The bed itself was fitted with a firm mattress and soft bedding. Black-and-white photographic art decorated the walls next to the bathroom and above the desk. In all the room was clean, comfortable and served the purpose for my three-night visit to Philadelphia.

Philadelphia Marriott Downtown: Overview

The corner of Market Street and 13th Street.
The main entrance on Filbert Street. 
The north side of the hotel shows the U-shape hotel floors.
(photos: TheHopefulTraveler)
This is one in a series of posts about the Philadelphia Marriott Downtown.

The next few posts will be about the Philadelphia Marriott Downtown where I stayed during my three-night visit to the city. Like other properties in the area, the hotel is located walking distance to shopping, the convention center, museums, theaters and restaurants (the Reading Terminal Market is adjacent to the hotel) and eight block west of Independence Hall and the Liberty Bell.

If you are a member of the Marriott Rewards program, three other hotels in its family of brands are located within three blocks: Courtyard Philadelphia Downtown, Residence Inn Philadelphia Center and the Ritz-Carlton Philadelphia. Ultimately I chose the Marriott because of room availability and price. The Courtyard and Residence Inn had no rooms available during my stay and the Ritz-Carlton cost more than I was willing to pay for a room. Although I chose a $179 advance purchase rate for three nights, the hotel did not charge my credit card until I checked out. Added to this cost was a 8.2% hotel room tax or $14.68 to the room rate and a 7% sales tax or $12.53 added to the room rate.

Although I would have preferred a more intimate property, my choice to continue earning points in the Marriott Rewards program limited my choices. The hotel does have 1,332 rooms including 76 suites on 23 floors. In addition the hotel boasts 72 meeting room that total 92,000 square feet that occupy the first few floors of the building above the lobby. It's location adjacent to the Pennsylvania Convention Center make it popular with business travelers.

The hotel floors are in a U-shape and after checking-in guests must know which bank of elevators are closest to their rooms. The elevators are not located next to the front desk which is located on the north side of the lobby. The elevators are located on the southwest and southeast corners. The front desk associate was very friendly and quickly checked me in and I was off to room 1491.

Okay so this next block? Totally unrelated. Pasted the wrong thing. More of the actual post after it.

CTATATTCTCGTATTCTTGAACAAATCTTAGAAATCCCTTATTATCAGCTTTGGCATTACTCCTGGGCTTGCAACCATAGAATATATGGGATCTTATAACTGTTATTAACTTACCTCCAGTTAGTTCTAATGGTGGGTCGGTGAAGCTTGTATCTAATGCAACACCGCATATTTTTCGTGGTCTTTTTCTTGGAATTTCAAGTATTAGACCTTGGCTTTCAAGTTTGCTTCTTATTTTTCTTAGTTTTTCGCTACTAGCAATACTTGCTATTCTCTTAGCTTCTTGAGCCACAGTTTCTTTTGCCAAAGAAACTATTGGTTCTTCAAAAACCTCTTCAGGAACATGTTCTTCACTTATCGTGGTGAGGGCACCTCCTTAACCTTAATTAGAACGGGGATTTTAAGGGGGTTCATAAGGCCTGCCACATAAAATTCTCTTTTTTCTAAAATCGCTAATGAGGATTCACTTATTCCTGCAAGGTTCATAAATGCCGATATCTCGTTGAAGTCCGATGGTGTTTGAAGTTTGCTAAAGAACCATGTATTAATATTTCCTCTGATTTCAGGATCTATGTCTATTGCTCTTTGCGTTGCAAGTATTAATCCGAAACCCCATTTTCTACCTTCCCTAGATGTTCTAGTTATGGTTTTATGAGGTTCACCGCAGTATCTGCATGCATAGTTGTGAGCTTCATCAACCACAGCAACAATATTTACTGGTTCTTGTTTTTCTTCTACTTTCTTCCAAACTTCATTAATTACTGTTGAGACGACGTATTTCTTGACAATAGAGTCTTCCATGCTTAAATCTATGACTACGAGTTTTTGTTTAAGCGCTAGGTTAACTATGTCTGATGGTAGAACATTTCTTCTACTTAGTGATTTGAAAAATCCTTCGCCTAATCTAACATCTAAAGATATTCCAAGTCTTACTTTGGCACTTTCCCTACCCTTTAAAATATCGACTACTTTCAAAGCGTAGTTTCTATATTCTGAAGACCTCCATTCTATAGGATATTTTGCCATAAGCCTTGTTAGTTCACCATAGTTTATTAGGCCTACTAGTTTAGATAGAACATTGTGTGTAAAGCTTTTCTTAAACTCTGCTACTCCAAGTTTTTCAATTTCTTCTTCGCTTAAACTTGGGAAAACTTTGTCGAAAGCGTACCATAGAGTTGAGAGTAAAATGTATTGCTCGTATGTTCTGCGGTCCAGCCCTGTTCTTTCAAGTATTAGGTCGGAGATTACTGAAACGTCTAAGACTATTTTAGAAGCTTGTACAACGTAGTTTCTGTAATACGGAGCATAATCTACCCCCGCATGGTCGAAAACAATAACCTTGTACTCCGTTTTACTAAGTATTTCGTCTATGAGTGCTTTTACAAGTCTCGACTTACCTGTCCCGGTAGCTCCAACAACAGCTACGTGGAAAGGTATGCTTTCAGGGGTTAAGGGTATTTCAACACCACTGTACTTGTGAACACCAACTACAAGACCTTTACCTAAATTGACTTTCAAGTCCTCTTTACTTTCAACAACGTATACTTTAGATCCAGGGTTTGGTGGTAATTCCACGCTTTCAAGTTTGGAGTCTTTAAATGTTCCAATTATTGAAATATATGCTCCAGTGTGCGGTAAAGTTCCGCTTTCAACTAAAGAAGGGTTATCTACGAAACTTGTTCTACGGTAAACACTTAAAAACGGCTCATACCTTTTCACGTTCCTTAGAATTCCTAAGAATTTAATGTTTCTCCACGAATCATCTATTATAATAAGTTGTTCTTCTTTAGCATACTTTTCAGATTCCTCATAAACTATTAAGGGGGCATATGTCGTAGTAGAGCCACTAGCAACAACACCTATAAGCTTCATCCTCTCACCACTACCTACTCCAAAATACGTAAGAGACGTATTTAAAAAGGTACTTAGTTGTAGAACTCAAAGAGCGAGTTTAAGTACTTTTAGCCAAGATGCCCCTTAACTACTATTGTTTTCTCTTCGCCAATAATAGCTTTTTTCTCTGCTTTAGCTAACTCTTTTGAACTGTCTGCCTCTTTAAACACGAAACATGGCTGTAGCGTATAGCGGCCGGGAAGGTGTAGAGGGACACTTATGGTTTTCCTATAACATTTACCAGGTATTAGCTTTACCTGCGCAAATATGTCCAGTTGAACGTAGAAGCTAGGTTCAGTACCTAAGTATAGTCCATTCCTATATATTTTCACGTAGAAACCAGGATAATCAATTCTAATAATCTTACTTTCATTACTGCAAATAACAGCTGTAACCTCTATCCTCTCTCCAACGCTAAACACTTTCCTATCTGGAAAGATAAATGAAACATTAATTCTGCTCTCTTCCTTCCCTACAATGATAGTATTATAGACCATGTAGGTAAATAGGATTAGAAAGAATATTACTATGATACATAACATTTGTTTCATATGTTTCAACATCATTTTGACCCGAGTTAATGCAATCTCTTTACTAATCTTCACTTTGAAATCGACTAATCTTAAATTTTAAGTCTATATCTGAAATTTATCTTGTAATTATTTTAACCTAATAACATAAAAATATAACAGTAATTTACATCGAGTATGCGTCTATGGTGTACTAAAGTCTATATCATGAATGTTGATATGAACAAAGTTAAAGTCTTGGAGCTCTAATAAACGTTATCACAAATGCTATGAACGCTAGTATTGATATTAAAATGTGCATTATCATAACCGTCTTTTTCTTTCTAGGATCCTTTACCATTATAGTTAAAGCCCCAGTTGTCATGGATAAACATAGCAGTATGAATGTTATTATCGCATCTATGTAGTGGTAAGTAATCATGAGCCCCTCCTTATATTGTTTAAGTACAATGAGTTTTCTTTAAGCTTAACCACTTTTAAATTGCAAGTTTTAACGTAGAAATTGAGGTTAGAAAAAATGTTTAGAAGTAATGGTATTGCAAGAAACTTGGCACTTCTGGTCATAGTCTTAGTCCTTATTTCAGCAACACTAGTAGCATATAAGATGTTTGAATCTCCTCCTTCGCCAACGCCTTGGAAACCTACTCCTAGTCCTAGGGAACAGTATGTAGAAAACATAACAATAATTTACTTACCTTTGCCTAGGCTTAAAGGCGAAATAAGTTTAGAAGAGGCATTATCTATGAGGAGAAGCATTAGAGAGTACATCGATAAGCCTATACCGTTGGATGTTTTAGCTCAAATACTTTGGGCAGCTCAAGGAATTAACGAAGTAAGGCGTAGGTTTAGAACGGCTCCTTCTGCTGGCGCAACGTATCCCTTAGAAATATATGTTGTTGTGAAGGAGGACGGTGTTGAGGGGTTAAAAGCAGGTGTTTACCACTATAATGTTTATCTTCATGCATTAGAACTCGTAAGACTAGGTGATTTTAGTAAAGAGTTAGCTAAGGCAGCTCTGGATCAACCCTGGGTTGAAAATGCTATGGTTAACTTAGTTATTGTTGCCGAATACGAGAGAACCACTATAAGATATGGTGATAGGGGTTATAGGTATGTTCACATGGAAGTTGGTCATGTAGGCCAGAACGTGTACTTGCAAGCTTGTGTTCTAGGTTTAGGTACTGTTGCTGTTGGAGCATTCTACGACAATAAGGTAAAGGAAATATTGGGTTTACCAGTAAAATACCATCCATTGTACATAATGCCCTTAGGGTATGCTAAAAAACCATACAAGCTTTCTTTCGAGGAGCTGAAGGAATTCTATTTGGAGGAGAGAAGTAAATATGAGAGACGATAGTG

The hotel occupies an entire city block surrounded by Filbert Street on the north (where the main entrance to the lobby is located), Market Street on the south, 12th Street on its east side and 13th street on its west side.

Sunday, October 23, 2011

End of a Visit to Phildelphia, Pennsylvania

The line begins before before the American Airlines check-in
counter opens.
(photo: TheHopefulTraveler).
As is usual with flying to Honolulu, Hawaii from the East Coast is the very early departure times. My flight on American Airlines from Philadelphia (PHL) left at 6:10am and then a connection at Dallas-Ft. Worth (10:50am) and arrival in Honolulu (HNL) 2pm. Again I really didn't get much sleep knowing I had to leave my hotel by at least 4am.

Since the airport just opened and several flight ready to depart, the line to pass through security was rather long. But the security agents pulled passengers with airline elite levels like myself and fortunately we were sent to a much shorter line.

The flight from Philly was oversold so with luck the gate agent upgraded my economy ticket to first class which afforded me a larger seat allowing me to get some rest and a second breakfast. I had already eaten in the terminal since I knew there was no meal service in economy class. I wasn't about to pass the opportunity since I knew I would likely want to eat something again upon arriving at DFW.

The flight from DFW from HNL was uneventful. I am so happy with the invention of the iPad. It's my all-in-one entertainment center to help pass the time on the long flight. Combined with my exit row on this 767 jet, I had enough leg room to stretch in my seat. The only downside is the tray table in the armrest. This table is smaller and opens closer to the seat than those that unfold from the seat backs.

This would be my second and final trip this year. It is the least number of trips I've taken since 2005 when I only traveled to New York and Orlando during one trip. This does not include the fifteen trips I make a year traveling to the neighbor islands of Maui, Kauai and the Big Island from Oahu for business. I would normally plan a third trip but ultimately the purpose for such a trip did not present itself and as readers of this blog know, the purpose is the goal of any trip. Traveling is not for the sake of just traveling.

Breakfast at Philadelphia International Airport.